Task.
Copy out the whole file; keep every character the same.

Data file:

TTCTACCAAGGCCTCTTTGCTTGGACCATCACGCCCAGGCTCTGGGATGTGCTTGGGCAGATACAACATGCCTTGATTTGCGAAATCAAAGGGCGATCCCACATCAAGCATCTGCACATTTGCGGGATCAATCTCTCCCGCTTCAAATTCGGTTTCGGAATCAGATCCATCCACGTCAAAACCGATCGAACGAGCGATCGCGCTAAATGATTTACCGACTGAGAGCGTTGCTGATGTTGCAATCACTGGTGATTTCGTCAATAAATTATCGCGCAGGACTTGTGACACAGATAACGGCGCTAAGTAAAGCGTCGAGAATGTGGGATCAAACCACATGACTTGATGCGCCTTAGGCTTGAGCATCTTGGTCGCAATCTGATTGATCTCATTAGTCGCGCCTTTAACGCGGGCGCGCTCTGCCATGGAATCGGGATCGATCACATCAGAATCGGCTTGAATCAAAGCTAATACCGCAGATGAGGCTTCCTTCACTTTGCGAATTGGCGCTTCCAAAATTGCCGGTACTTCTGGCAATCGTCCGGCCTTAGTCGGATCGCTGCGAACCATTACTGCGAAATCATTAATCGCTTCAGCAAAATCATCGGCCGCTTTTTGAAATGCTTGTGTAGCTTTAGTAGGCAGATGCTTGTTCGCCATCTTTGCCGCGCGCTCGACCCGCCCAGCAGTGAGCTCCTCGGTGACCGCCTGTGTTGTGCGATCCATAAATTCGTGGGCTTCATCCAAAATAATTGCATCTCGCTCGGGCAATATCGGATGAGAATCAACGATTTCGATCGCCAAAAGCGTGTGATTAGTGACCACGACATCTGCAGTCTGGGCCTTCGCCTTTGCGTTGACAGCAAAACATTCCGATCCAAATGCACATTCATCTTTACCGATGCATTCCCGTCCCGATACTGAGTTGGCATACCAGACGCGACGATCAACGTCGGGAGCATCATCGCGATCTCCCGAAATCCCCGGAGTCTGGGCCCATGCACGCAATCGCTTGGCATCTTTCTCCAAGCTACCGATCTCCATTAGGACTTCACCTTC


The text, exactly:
TTCTACCAAGGCCTCTTTGCTTGGACCATCACGCCCAGGCTCTGGGATGTGCTTGGGCAGATACAACATGCCTTGATTTGCGAAATCAAAGGGCGATCCCACATCAAGCATCTGCACATTTGCGGGATCAATCTCTCCCGCTTCAAATTCGGTTTCGGAATCAGATCCATCCACGTCAAAACCGATCGAACGAGCGATCGCGCTAAATGATTTACCGACTGAGAGCGTTGCTGATGTTGCAATCACTGGTGATTTCGTCAATAAATTATCGCGCAGGACTTGTGACACAGATAACGGCGCTAAGTAAAGCGTCGAGAATGTGGGATCAAACCACATGACTTGATGCGCCTTAGGCTTGAGCATCTTGGTCGCAATCTGATTGATCTCATTAGTCGCGCCTTTAACGCGGGCGCGCTCTGCCATGGAATCGGGATCGATCACATCAGAATCGGCTTGAATCAAAGCTAATACCGCAGATGAGGCTTCCTTCACTTTGCGAATTGGCGCTTCCAAAATTGCCGGTACTTCTGGCAATCGTCCGGCCTTAGTCGGATCGCTGCGAACCATTACTGCGAAATCATTAATCGCTTCAGCAAAATCATCGGCCGCTTTTTGAAATGCTTGTGTAGCTTTAGTAGGCAGATGCTTGTTCGCCATCTTTGCCGCGCGCTCGACCCGCCCAGCAGTGAGCTCCTCGGTGACCGCCTGTGTTGTGCGATCCATAAATTCGTGGGCTTCATCCAAAATAATTGCATCTCGCTCGGGCAATATCGGATGAGAATCAACGATTTCGATCGCCAAAAGCGTGTGATTAGTGACCACGACATCTGCAGTCTGGGCCTTCGCCTTTGCGTTGACAGCAAAACATTCCGATCCAAATGCACATTCATCTTTACCGATGCATTCCCGTCCCGATACTGAGTTGGCATACCAGACGCGACGATCAACGTCGGGAGCATCATCGCGATCTCCCGAAATCCCCGGAGTCTGGGCCCATGCACGCAATCGCTTGGCATCTTTCTCCAAGCTACCGATCTCCATTAGGACTTCACCTTC